Numerous agricultural groups applauded the United States’ decision to welcome Japan into Trans-Pacific Partnership (TPP) free trade negotiations.
“Japan greatly enhances the potential value of the TPP to U.S. dairy producers and processors,” said Jaime Castaneda, senior vice president for strategic initiatives and trade policy for The U.S. Dairy Export Council (USDEC) and National Milk Producers Federation (NMPF). “Japan is the third-largest economy in the world and already a major dairy importer. Reducing excessive tariffs and removing non-tariff barriers to trade will significantly increase U.S. dairy export opportunities, which helps drive overall U.S. dairy industry growth.”
U.S. suppliers shipped $284 million worth of cheese, whey proteins, milk powder and other dairy products to Japan in 2012. It is the fifth-largest U.S. dairy export market, despite substantial market access barriers in many of the biggest dairy categories.
The U.S. Trade Representative’s Office officially notified Congress of the American government’s intention to enter into TPP trade talks in 2009. At that time, it did so with the idea that the TPP would eventually expand from the initial eight participants —Australia, Brunei, Chile, New Zealand, Peru, Singapore, the United States and Vietnam — to the entire Asia-Pacific, thus expanding the economic significance of the deal.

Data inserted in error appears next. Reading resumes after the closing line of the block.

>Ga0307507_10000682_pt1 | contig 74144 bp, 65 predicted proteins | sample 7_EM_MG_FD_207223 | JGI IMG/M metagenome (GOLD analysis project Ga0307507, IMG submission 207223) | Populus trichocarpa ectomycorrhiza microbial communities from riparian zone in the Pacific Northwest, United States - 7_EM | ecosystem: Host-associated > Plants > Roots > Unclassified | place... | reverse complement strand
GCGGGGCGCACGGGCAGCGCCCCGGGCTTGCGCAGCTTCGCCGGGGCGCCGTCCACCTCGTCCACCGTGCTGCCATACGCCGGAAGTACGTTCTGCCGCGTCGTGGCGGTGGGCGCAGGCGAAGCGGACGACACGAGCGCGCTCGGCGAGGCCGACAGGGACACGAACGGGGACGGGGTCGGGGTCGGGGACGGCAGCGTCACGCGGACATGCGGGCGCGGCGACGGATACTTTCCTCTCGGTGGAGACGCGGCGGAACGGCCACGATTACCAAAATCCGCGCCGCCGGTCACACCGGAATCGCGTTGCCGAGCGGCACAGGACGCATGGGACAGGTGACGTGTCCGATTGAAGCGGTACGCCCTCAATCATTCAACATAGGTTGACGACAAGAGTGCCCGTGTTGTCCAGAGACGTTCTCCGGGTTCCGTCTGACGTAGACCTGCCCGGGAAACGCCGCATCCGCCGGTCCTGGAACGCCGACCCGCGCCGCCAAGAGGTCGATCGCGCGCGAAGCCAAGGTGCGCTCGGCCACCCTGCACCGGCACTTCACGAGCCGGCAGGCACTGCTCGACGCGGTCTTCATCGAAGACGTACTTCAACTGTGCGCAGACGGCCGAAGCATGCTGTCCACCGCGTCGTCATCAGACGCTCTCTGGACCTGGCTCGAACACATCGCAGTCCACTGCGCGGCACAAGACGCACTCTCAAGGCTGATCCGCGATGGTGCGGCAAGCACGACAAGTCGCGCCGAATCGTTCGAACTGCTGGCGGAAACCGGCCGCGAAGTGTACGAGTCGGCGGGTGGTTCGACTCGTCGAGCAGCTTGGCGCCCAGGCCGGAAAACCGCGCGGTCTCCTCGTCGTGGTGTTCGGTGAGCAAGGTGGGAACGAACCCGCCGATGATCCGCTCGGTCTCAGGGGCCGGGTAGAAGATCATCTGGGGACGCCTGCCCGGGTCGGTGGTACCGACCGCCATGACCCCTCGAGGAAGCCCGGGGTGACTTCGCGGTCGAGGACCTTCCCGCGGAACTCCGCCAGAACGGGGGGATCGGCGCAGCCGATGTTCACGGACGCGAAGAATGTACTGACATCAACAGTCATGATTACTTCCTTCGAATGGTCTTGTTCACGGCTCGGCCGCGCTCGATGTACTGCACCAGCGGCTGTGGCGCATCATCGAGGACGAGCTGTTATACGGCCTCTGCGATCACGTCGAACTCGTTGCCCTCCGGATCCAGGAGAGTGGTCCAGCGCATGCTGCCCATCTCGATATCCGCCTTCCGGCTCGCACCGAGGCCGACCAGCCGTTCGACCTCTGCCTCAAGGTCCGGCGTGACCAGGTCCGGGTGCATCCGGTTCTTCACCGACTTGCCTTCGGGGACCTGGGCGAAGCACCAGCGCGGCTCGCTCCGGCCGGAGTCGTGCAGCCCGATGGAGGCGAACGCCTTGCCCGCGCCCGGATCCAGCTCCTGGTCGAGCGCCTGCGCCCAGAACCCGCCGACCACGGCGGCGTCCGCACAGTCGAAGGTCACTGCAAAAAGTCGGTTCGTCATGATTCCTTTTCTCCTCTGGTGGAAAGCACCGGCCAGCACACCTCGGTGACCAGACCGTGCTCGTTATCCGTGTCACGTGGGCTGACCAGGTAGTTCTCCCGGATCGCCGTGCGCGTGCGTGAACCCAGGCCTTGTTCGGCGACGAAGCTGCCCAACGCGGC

“As a major U.S. trading partner, Japan would bolster the reach of the TPP for U.S. agriculture,” said Bob Stallman, president of the American Farm Bureau Federation. “As the fourth-largest U.S. agricultural export market, with nearly $14 billion in purchases in 2012, trade with Japan is important to America’s farmers and ranchers. Both the United States and Japan will benefit from Japan being a TPP partner, and by sharing in improved sanitary and phytosanitary standards for agricultural trade and expanded market access with TPP nations.”
Japan needs approval from all current TPP participants before officially joining the group. Although the United States has endorsed Japan’s participation now, it is expected that the rest of the TPP partners will soon follow suit. The 17th round of negotiations takes place May 15-24 in Lima, Peru. Japan will join the actual negotiations 90 days after the United States notifies Congress of their intent to enter into negotiations with Japan.
“Japan is an important ally to the United States and we hope this will strengthen the ties between our two nations,” said Bob McCan, National Cattlemen’s Beef Association president-elect. “We urge the U.S. government and the government of Japan to continue working together to establish international trade standards based on sound science and market-driven principles. The TPP has the potential to be a new era in global trade where all TPP countries can compete for consumer demand without the hindrance of protectionism.”
On Feb. 1, 2013, Japan implemented new import protocols allowing U.S. beef from cattle harvested under 30 months in age. This was an important step forward to improve market access for U.S. beef into Japan, which previously limited imports to beef from cattle under 21 months in age. Currently, the United States, Australia, Brunei Darussalam, Canada, Chile, Malaysia, Mexico, New Zealand, Peru, Singapore and Vietnam are involved in the TPP negotiations.